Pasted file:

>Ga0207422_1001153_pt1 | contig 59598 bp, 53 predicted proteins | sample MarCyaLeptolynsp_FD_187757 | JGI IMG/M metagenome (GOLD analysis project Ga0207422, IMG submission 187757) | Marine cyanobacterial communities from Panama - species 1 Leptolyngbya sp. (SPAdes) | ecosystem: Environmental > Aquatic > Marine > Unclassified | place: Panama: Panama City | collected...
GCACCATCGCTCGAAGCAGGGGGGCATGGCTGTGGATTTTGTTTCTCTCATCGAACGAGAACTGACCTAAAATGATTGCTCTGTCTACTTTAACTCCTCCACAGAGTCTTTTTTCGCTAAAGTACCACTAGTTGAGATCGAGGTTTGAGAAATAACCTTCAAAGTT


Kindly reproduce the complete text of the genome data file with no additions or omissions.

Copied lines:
>Ga0207422_1001153_pt1 | contig 59598 bp, 53 predicted proteins | sample MarCyaLeptolynsp_FD_187757 | JGI IMG/M metagenome (GOLD analysis project Ga0207422, IMG submission 187757) | Marine cyanobacterial communities from Panama - species 1 Leptolyngbya sp. (SPAdes) | ecosystem: Environmental > Aquatic > Marine > Unclassified | place: Panama: Panama City | collected...
GCACCATCGCTCGAAGCAGGGGGGCATGGCTGTGGATTTTGTTTCTCTCATCGAACGAGAACTGACCTAAAATGATTGCTCTGTCTACTTTAACTCCTCCACAGAGTCTTTTTTCGCTAAAGTACCACTAGTTGAGATCGAGGTTTGAGAAATAACCTTCAAAGTT